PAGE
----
Sports offers students many opportunities to learn about important economic concepts in colorful and interesting ways. For examples, sports can be used to illustrate the gains from specialization in production. When players at a young age display skills well suited for soccer, football, basketball or baseball they are usually encouraged by parents and coaches to concentrate on those positions for which their physical skills are especially well suited. In baseball, smaller players with "good hands" are found at second base or shortstop. Tall boys - and girls - are likely to play center or forward on their basketball teams. The principle of comparative advantage implies that team success will be greatest when each player specializes in that position for which his or her contribution is greatest. Even if a player were to have an absolute advantage at two positions; e.g., by being both the best outfielder and pitcher on the team, he or she should specialize in that position (say, outfielder) for which the advantage is greater. In this way, the player's opportunity cost as an outfielder, which is the loss of his/her contribution as a pitcher, is less. A teammate should fill the position (pitcher) for which the former player has an absolute advantage but a comparative disadvantage. Because the advantages of specialization are so great, it is rare to find real world examples of famous athletes with absolute advantages in two different areas. One could argue that tennis stars Pete Sampras and Venus Williams have the physical skills to excel at other sports, but they have chosen to concentrate on what they do best. Examples in non-sports activities are also rare. Outstanding law school students who have superior typing skills are likely to concentrate on trying cases and allowing less skilled typists to handle secretarial duties. Babe Ruth is an example of someone who clearly had an absolute advantage in two different areas. As comparative advantage implies, Ruth and the team he achieved his greatest fame with, the New York Yankees, were better off when Ruth specialized as a hitter/outfielder, the area of his comparative advantage, even though he could have been the best pitcher on the team.

KEY CONCEPTS

Opportunity Cost, Production, Specialization

INTRODUCTION

Underpaid Millionaires?

If You Build It,
Will They Come?

Comparative Advantage and Specialization

Part 1

Part 1

Part 1

Part 2

Part 2

Part 2

Part 3

Part 3

Part 3

Sports offers students many opportunities to learn about important economic concepts in colorful and interesting ways. For examples, sports can be used to illustrate the gains from specialization in production. When players at a young age display skills well suited for soccer, football, basketball or baseball they are usually encouraged by parents and coaches to concentrate on those positions for which their physical skills are especially well suited. In baseball, smaller players with "good hands" are found at second base or shortstop. Tall boys - and girls - are likely to play center or forward on their basketball teams. The principle of comparative advantage implies that team success will be greatest when each player specializes in that position for which his or her contribution is greatest. Even if a player were to have an absolute advantage at two positions; e.g., by being both the best outfielder and pitcher on the team, he or she should specialize in that position (say, outfielder) for which the advantage is greater. In this way, the player?s opportunity cost as an outfielder, which is the loss of his/her contribution as a pitcher, is less. A teammate should fill the position (pitcher) for which the former player has an absolute advantage but a comparative disadvantage.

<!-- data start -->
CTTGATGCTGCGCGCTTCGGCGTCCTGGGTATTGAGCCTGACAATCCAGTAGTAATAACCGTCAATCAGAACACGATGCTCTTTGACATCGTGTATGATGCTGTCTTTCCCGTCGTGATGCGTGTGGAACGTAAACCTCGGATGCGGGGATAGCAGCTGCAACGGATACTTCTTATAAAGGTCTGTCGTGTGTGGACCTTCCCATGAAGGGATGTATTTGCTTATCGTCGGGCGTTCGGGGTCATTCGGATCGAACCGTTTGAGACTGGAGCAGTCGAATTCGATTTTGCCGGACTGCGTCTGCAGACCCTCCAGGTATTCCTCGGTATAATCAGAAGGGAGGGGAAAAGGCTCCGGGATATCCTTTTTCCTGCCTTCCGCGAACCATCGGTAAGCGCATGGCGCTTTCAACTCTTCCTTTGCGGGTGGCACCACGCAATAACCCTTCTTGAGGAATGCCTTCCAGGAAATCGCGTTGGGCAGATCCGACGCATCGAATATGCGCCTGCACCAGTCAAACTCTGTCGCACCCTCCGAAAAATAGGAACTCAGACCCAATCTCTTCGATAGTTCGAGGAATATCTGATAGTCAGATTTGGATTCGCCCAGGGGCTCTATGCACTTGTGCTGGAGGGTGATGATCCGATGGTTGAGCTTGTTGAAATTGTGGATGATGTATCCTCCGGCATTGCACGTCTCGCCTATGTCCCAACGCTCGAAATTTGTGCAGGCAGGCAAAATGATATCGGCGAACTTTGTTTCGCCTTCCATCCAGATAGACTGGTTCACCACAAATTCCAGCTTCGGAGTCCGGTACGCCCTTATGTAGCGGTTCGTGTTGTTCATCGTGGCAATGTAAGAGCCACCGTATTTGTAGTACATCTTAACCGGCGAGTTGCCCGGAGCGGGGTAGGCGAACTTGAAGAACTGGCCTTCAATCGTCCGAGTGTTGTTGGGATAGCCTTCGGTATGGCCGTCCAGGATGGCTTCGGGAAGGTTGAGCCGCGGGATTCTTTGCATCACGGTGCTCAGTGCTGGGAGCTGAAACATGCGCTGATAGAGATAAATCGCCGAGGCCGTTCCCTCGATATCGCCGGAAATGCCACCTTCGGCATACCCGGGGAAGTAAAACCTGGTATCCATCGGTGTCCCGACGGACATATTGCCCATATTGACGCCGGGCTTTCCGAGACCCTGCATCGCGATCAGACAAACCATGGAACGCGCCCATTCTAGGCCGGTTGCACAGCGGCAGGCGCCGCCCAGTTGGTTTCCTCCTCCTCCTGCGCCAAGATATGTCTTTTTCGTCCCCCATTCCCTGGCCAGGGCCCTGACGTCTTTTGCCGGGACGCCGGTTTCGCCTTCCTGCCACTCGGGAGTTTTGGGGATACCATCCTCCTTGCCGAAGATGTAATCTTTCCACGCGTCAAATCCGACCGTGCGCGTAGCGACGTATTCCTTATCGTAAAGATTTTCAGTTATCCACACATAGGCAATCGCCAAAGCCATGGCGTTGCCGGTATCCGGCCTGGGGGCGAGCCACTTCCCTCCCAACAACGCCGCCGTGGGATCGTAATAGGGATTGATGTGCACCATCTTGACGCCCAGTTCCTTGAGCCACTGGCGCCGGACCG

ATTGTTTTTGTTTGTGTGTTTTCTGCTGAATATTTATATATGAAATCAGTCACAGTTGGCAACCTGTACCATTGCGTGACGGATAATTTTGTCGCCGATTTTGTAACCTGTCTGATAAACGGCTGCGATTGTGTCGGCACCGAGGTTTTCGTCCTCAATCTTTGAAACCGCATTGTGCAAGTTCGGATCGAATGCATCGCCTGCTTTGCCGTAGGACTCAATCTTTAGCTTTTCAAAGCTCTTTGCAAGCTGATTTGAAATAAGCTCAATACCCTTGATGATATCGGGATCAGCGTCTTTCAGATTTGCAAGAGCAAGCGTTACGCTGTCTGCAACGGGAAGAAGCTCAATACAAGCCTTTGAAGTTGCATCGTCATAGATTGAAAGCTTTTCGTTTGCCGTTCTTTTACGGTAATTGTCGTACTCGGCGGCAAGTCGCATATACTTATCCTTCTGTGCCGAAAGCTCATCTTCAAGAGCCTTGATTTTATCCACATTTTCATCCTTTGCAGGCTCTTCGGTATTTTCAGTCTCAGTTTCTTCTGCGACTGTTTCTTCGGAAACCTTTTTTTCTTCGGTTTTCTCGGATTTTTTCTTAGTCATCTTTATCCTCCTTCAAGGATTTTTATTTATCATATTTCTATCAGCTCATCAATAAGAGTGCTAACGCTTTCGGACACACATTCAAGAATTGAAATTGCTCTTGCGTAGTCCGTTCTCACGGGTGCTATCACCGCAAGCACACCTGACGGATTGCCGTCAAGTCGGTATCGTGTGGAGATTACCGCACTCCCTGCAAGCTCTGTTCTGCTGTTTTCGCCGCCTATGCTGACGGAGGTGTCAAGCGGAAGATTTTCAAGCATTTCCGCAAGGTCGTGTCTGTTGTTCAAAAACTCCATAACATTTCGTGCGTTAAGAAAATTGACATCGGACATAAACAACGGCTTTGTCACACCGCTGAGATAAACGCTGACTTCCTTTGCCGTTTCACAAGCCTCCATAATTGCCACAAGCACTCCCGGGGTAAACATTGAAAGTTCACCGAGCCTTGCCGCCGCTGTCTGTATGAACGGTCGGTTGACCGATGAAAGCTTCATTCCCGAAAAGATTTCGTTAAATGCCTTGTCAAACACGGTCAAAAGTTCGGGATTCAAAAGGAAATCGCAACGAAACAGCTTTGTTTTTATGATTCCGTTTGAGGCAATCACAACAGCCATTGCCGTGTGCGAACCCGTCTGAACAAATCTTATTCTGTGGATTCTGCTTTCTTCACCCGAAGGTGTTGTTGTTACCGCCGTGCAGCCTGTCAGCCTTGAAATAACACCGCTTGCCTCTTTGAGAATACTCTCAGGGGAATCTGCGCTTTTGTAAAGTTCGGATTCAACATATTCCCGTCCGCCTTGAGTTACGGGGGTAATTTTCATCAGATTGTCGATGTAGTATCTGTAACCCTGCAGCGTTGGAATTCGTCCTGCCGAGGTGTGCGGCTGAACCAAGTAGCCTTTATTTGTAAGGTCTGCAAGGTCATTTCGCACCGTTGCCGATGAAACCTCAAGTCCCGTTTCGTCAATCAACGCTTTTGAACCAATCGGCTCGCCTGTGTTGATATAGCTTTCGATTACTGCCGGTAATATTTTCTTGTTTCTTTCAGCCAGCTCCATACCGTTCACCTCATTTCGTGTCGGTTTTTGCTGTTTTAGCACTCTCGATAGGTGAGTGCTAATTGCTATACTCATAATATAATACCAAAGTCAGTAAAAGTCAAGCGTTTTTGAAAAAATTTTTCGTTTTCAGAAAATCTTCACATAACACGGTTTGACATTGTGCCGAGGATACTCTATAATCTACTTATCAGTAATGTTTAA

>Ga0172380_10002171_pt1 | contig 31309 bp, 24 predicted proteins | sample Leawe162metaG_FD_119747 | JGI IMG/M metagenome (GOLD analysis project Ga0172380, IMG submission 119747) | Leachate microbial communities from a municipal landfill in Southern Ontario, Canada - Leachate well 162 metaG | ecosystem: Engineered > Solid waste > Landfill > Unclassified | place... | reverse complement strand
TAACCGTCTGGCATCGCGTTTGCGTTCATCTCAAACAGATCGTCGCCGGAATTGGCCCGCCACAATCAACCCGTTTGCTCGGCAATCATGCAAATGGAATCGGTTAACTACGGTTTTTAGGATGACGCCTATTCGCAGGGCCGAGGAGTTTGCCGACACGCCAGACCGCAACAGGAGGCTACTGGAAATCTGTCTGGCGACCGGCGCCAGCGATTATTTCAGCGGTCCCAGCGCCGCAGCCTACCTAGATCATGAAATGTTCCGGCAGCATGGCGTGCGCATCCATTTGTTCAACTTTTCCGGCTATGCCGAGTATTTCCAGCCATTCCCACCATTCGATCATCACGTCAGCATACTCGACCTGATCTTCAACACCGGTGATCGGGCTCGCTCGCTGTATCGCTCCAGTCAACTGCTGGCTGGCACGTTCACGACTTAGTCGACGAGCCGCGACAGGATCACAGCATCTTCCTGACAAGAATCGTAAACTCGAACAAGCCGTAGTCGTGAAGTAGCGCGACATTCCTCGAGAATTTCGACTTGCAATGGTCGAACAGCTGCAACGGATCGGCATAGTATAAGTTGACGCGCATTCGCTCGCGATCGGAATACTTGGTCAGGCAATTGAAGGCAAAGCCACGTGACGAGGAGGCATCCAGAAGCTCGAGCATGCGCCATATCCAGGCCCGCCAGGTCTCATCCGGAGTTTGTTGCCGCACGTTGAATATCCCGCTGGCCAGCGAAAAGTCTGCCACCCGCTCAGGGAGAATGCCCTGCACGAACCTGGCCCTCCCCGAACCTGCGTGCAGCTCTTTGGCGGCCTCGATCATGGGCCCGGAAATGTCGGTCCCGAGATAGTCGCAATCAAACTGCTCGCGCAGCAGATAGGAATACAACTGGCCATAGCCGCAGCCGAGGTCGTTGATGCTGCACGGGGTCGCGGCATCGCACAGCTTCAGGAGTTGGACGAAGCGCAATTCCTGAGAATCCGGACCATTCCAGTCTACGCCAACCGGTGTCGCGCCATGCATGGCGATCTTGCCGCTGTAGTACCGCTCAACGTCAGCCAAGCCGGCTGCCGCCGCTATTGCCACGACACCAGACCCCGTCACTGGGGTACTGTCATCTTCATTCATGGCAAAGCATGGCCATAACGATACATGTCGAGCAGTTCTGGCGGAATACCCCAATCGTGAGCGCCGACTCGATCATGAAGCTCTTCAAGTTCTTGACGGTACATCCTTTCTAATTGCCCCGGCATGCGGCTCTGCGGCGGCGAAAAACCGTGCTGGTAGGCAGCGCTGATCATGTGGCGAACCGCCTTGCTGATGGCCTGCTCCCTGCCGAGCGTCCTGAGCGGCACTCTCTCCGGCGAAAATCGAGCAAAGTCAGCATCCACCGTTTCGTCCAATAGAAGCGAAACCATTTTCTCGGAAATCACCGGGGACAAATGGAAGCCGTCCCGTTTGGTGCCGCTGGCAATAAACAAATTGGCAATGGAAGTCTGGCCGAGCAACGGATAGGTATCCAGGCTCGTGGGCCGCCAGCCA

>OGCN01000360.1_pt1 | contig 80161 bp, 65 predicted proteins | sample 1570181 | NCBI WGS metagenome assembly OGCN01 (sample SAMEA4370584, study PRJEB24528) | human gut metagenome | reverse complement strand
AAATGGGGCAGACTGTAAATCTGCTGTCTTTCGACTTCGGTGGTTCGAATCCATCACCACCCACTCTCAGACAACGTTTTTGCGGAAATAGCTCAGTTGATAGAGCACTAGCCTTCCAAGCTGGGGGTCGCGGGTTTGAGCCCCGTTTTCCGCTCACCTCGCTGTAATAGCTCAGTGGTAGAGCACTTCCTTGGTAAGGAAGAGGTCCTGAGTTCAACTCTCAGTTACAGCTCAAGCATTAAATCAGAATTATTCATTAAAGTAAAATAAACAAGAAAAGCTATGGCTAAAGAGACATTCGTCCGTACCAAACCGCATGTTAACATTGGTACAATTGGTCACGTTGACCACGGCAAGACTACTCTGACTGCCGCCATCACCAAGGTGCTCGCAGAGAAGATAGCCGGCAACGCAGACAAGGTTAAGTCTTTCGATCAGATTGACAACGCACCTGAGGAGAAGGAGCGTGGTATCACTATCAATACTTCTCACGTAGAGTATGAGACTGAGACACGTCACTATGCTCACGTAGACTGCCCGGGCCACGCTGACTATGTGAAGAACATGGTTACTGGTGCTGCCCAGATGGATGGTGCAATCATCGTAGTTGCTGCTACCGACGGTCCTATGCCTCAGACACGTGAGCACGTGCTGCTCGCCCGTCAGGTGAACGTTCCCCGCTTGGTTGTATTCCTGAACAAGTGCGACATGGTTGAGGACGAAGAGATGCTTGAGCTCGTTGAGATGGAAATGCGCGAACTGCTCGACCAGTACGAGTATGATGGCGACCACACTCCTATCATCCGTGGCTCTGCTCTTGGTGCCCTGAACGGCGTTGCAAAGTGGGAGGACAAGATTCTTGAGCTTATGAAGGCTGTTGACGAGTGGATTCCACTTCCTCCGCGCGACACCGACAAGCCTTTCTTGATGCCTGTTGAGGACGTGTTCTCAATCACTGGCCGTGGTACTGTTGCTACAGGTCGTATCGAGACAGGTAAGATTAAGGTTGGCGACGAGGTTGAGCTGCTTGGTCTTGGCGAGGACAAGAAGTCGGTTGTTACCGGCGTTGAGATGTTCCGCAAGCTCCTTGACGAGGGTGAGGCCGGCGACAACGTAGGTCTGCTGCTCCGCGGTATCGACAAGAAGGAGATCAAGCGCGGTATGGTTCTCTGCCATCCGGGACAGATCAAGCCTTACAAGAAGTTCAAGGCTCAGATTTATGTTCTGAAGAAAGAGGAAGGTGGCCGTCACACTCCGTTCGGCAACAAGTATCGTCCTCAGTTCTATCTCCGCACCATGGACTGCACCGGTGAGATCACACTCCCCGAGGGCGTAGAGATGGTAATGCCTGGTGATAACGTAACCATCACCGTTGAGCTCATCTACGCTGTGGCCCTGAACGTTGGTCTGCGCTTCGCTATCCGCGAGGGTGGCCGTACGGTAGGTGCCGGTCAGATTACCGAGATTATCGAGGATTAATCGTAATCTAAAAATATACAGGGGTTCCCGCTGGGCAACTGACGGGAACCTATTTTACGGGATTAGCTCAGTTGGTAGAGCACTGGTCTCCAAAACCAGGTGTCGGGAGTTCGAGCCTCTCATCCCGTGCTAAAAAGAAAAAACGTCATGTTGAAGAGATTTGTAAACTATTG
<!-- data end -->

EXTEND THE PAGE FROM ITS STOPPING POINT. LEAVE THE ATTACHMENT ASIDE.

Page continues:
Because the advantages of specialization are so great, it is rare to find real world examples of famous athletes with absolute advantages in two different areas. One could argue that tennis stars Pete Sampras and Venus Williams have the physical skills to excel at other sports, but they have chosen to concentrate on what they do best. Examples in non-sports activities are also rare. Outstanding law school students who have superior typing skills are likely to concentrate on trying cases and allowing less skilled typists to handle secretarial duties.

Babe Ruth is an example of someone who clearly had an absolute advantage in two different areas. As comparative advantage implies, Ruth and the team he achieved his greatest fame with, the New York Yankees, were better off when Ruth specialized as a hitter/outfielder, the area of his comparative advantage, even though he could have been the best pitcher on the team.

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